The last 12 months have been the driest on record in California, and this, on the heels of two below-normal years, prompted Gov. Jerry Brown to declare that the state is in a drought emergency. Ours is a state that relies heavily on the winter storms that bring us the vast majority of our water supply, and those storms have been blocked and diverted so we have received virtually no significant water in more than a year.
The 2014 water year, which began Oct. 1, is on track to be even drier than the devastating drought of 1976-77. That year, precipitation was only 15% of average, reservoirs dropped to one-third their normal levels and 7.5 million trees in the Sierra Nevada weakened by drought succumbed to insect-related diseases, fueling massive wildfires.
How extreme is this year in California’s climate history? To answer this, we need to look back further than the 119 years we have on record, to the geologic past. Based on the growth rings of trees cored throughout the Western United States, AD 1580 stands out as the driest year in the last half a millennium, drier than 1976-77. It was so devastatingly dry in 1580 that the giant sequoias in the Sierra Nevada essentially failed to grow at all; the cores show either extremely thin or absent tree rings. If the current drought continues in California through Oct. 1, this water year will be the driest not only in our modern records but in half a millennium.
Although one extremely dry year is a major hardship for a state with 38 million people and a $44.7-billion-a-year agricultural industry, this year is also coming on the heels of a decade of relatively dry years. Since 2007, we have had six below-normal years, this year being by far the lowest. It is a reasonable question to wonder whether our state is in the midst of a prolonged drought.
Tree rings, lake and ocean sediments, and other earth materials provide natural archives that reveal our region’s climate history. And the history of the Western United States is one apparently plagued with deep and prolonged droughts on a fairly regular basis. Multi-year droughts have recurred every 20 to 70 years over the last several thousand years, related to changes in ocean temperature in the North Pacific.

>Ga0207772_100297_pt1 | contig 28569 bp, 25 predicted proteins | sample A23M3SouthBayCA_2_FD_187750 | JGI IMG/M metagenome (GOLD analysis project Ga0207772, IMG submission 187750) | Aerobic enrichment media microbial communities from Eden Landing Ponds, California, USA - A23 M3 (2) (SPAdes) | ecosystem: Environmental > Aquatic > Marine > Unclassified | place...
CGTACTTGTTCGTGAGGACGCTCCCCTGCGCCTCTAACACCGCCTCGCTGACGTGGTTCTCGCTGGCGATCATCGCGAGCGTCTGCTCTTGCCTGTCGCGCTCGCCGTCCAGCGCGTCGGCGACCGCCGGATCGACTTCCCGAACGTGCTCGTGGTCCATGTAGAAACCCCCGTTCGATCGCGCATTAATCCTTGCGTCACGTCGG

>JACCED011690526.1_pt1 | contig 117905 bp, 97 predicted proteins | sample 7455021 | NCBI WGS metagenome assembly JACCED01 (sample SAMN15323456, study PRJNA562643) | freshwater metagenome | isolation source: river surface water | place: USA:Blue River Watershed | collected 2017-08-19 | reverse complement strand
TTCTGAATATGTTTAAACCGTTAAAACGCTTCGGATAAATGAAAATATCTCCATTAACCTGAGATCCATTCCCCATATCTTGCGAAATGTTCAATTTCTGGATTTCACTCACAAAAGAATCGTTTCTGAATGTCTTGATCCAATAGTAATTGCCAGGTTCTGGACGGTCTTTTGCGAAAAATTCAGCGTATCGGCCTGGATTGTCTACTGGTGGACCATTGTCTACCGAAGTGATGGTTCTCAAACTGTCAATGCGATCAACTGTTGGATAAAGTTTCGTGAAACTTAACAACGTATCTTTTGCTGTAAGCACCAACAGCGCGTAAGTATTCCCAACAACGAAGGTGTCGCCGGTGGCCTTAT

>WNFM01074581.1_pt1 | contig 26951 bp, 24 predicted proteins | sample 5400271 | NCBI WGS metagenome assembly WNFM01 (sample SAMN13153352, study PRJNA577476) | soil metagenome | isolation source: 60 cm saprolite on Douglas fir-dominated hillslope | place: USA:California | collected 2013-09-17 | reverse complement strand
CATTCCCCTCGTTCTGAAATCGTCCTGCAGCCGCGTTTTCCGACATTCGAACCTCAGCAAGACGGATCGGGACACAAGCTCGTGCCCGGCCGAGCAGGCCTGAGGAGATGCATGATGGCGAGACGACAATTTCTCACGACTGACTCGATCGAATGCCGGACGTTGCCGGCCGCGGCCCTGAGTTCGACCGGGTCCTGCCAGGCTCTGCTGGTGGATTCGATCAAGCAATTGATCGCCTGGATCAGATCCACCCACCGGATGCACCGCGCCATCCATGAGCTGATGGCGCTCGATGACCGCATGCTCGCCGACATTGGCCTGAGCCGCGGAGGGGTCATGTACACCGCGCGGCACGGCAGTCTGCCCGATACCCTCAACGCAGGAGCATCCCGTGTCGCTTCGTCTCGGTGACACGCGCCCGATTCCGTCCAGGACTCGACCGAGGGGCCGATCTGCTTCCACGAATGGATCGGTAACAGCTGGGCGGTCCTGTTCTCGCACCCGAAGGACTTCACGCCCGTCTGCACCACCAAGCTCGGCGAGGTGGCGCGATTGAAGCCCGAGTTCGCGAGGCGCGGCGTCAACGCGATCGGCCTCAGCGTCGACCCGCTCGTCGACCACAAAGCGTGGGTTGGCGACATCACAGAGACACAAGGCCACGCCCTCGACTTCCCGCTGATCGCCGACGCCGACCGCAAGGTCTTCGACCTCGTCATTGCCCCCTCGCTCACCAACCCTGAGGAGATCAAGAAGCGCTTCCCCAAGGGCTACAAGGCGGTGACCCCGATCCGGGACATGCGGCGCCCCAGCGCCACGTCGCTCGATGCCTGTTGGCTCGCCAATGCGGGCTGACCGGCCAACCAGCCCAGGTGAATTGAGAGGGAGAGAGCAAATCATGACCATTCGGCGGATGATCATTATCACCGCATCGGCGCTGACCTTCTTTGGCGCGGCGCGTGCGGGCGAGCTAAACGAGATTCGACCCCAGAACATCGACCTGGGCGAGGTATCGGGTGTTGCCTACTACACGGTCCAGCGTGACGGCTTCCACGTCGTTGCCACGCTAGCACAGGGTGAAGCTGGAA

How long can these multi-year droughts last? In the modern historic record, they lasted only six years: from 1928 to 1934 and from 1987 to 1992. But the climate archives going further back reveal that droughts often lasted much longer than a decade, causing large lakes to shrink or dry up completely, more frequent wildfires and native populations to embark on massive migrations. A particularly dry stretch occurred between AD 900 and 1400 (during the Medieval Warm Period), with two 100-year droughts in California and the Southwest. Throughout the Southwest, archaeological remains show that flourishing civilizations all but disappeared as their agricultural bases withered.
What does all this have to do with our current drought? In the context of the longer-term climate history, the 20th century stands out as one of the wettest over the last 1,300 years, yet the droughts of the mid-1920s, 1977 and the late 1980s caused immense hardship for society, based as it is on heavy water usage. California’s rapidly growing population and enormous agricultural industry rely on irrigation and groundwater.
But the wetter climate needed to sustain this population is not likely to continue into the future. If the patterns of the last several thousand years are a guide, we can expect more and longer droughts than what we have seen in the last 119 years. And according to climate predictions, we can expect warmer temperatures and higher evaporation rates, putting more stress on sensitive ecosystems.
The climate clock is ticking, and it is time for policymakers in the West to prepare for a warmer and drier future facing the region.
B. Lynn Ingram is a professor of earth and planetary science at UC Berkeley; Frances Malamud-Roam is a senior environmental planner and biologist at Caltrans. They are coauthors of “The West Without Water: What Past Floods, Droughts, and Other Climatic Clues Tell Us About Tomorrow.”